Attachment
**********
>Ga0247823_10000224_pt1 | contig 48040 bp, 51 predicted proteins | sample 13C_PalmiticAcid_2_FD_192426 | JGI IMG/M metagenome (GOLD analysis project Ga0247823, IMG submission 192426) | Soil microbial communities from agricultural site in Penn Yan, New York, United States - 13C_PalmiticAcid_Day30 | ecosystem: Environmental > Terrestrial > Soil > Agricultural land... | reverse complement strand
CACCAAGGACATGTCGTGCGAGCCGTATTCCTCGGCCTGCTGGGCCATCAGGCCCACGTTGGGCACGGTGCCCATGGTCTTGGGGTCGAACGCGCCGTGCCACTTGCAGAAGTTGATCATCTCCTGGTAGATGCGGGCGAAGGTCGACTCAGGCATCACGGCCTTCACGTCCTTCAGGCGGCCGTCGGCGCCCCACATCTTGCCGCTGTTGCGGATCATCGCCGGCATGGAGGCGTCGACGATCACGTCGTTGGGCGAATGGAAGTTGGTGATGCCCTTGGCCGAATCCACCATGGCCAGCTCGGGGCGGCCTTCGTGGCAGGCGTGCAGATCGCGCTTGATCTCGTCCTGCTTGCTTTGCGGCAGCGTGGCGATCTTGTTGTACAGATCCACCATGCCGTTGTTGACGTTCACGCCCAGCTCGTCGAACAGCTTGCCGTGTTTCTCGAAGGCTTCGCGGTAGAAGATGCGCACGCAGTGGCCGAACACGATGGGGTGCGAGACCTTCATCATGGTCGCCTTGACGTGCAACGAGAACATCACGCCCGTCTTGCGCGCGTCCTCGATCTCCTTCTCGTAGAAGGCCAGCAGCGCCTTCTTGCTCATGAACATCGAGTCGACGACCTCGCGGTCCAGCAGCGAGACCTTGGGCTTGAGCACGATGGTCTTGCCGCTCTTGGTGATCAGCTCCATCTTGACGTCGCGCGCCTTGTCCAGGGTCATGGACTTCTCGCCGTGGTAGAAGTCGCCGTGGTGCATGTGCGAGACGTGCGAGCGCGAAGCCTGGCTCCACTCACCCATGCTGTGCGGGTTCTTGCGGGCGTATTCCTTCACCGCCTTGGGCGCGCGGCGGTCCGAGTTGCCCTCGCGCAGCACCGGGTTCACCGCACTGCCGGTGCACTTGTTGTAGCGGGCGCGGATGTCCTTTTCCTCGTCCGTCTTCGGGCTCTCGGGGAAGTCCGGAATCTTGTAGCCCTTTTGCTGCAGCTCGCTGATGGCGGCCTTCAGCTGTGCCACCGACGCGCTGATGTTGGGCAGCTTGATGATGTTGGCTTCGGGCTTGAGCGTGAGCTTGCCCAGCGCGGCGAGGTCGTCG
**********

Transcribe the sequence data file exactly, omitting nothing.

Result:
>Ga0247823_10000224_pt1 | contig 48040 bp, 51 predicted proteins | sample 13C_PalmiticAcid_2_FD_192426 | JGI IMG/M metagenome (GOLD analysis project Ga0247823, IMG submission 192426) | Soil microbial communities from agricultural site in Penn Yan, New York, United States - 13C_PalmiticAcid_Day30 | ecosystem: Environmental > Terrestrial > Soil > Agricultural land... | reverse complement strand
CACCAAGGACATGTCGTGCGAGCCGTATTCCTCGGCCTGCTGGGCCATCAGGCCCACGTTGGGCACGGTGCCCATGGTCTTGGGGTCGAACGCGCCGTGCCACTTGCAGAAGTTGATCATCTCCTGGTAGATGCGGGCGAAGGTCGACTCAGGCATCACGGCCTTCACGTCCTTCAGGCGGCCGTCGGCGCCCCACATCTTGCCGCTGTTGCGGATCATCGCCGGCATGGAGGCGTCGACGATCACGTCGTTGGGCGAATGGAAGTTGGTGATGCCCTTGGCCGAATCCACCATGGCCAGCTCGGGGCGGCCTTCGTGGCAGGCGTGCAGATCGCGCTTGATCTCGTCCTGCTTGCTTTGCGGCAGCGTGGCGATCTTGTTGTACAGATCCACCATGCCGTTGTTGACGTTCACGCCCAGCTCGTCGAACAGCTTGCCGTGTTTCTCGAAGGCTTCGCGGTAGAAGATGCGCACGCAGTGGCCGAACACGATGGGGTGCGAGACCTTCATCATGGTCGCCTTGACGTGCAACGAGAACATCACGCCCGTCTTGCGCGCGTCCTCGATCTCCTTCTCGTAGAAGGCCAGCAGCGCCTTCTTGCTCATGAACATCGAGTCGACGACCTCGCGGTCCAGCAGCGAGACCTTGGGCTTGAGCACGATGGTCTTGCCGCTCTTGGTGATCAGCTCCATCTTGACGTCGCGCGCCTTGTCCAGGGTCATGGACTTCTCGCCGTGGTAGAAGTCGCCGTGGTGCATGTGCGAGACGTGCGAGCGCGAAGCCTGGCTCCACTCACCCATGCTGTGCGGGTTCTTGCGGGCGTATTCCTTCACCGCCTTGGGCGCGCGGCGGTCCGAGTTGCCCTCGCGCAGCACCGGGTTCACCGCACTGCCGGTGCACTTGTTGTAGCGGGCGCGGATGTCCTTTTCCTCGTCCGTCTTCGGGCTCTCGGGGAAGTCCGGAATCTTGTAGCCCTTTTGCTGCAGCTCGCTGATGGCGGCCTTCAGCTGTGCCACCGACGCGCTGATGTTGGGCAGCTTGATGATGTTGGCTTCGGGCTTGAGCGTGAGCTTGCCCAGCGCGGCGAGGTCGTCG